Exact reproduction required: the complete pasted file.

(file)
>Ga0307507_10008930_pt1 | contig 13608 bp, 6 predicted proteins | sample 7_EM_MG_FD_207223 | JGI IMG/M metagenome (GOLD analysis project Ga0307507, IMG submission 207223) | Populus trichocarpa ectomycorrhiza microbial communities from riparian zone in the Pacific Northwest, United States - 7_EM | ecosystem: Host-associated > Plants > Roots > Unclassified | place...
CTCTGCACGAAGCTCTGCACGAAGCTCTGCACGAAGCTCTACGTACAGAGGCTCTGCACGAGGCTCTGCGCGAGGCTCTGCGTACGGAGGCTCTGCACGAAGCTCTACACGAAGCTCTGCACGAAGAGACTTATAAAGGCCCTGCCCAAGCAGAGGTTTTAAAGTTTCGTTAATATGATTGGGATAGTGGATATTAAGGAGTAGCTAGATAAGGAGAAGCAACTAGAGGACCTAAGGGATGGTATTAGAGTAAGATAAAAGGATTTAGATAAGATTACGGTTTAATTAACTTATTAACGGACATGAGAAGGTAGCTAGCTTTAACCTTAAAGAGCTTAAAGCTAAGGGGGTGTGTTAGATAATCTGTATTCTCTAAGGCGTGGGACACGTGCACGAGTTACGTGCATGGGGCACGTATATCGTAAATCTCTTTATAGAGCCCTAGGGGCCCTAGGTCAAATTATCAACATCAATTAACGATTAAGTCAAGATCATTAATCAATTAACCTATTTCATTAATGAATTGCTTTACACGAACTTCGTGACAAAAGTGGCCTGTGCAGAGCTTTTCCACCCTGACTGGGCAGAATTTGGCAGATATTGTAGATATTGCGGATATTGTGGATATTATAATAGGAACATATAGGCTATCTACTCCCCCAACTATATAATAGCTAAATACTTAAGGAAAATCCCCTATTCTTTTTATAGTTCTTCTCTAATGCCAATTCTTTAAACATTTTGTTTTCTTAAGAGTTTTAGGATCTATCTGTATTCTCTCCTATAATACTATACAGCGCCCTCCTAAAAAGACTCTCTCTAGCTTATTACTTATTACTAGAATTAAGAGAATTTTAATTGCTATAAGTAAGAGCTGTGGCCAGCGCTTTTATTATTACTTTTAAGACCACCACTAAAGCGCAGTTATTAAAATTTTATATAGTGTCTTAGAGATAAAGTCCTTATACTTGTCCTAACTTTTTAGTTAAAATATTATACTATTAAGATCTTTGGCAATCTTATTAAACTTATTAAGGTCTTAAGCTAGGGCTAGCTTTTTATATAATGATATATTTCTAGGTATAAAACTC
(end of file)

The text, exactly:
>Ga0307507_10008930_pt1 | contig 13608 bp, 6 predicted proteins | sample 7_EM_MG_FD_207223 | JGI IMG/M metagenome (GOLD analysis project Ga0307507, IMG submission 207223) | Populus trichocarpa ectomycorrhiza microbial communities from riparian zone in the Pacific Northwest, United States - 7_EM | ecosystem: Host-associated > Plants > Roots > Unclassified | place...
CTCTGCACGAAGCTCTGCACGAAGCTCTGCACGAAGCTCTACGTACAGAGGCTCTGCACGAGGCTCTGCGCGAGGCTCTGCGTACGGAGGCTCTGCACGAAGCTCTACACGAAGCTCTGCACGAAGAGACTTATAAAGGCCCTGCCCAAGCAGAGGTTTTAAAGTTTCGTTAATATGATTGGGATAGTGGATATTAAGGAGTAGCTAGATAAGGAGAAGCAACTAGAGGACCTAAGGGATGGTATTAGAGTAAGATAAAAGGATTTAGATAAGATTACGGTTTAATTAACTTATTAACGGACATGAGAAGGTAGCTAGCTTTAACCTTAAAGAGCTTAAAGCTAAGGGGGTGTGTTAGATAATCTGTATTCTCTAAGGCGTGGGACACGTGCACGAGTTACGTGCATGGGGCACGTATATCGTAAATCTCTTTATAGAGCCCTAGGGGCCCTAGGTCAAATTATCAACATCAATTAACGATTAAGTCAAGATCATTAATCAATTAACCTATTTCATTAATGAATTGCTTTACACGAACTTCGTGACAAAAGTGGCCTGTGCAGAGCTTTTCCACCCTGACTGGGCAGAATTTGGCAGATATTGTAGATATTGCGGATATTGTGGATATTATAATAGGAACATATAGGCTATCTACTCCCCCAACTATATAATAGCTAAATACTTAAGGAAAATCCCCTATTCTTTTTATAGTTCTTCTCTAATGCCAATTCTTTAAACATTTTGTTTTCTTAAGAGTTTTAGGATCTATCTGTATTCTCTCCTATAATACTATACAGCGCCCTCCTAAAAAGACTCTCTCTAGCTTATTACTTATTACTAGAATTAAGAGAATTTTAATTGCTATAAGTAAGAGCTGTGGCCAGCGCTTTTATTATTACTTTTAAGACCACCACTAAAGCGCAGTTATTAAAATTTTATATAGTGTCTTAGAGATAAAGTCCTTATACTTGTCCTAACTTTTTAGTTAAAATATTATACTATTAAGATCTTTGGCAATCTTATTAAACTTATTAAGGTCTTAAGCTAGGGCTAGCTTTTTATATAATGATATATTTCTAGGTATAAAACTC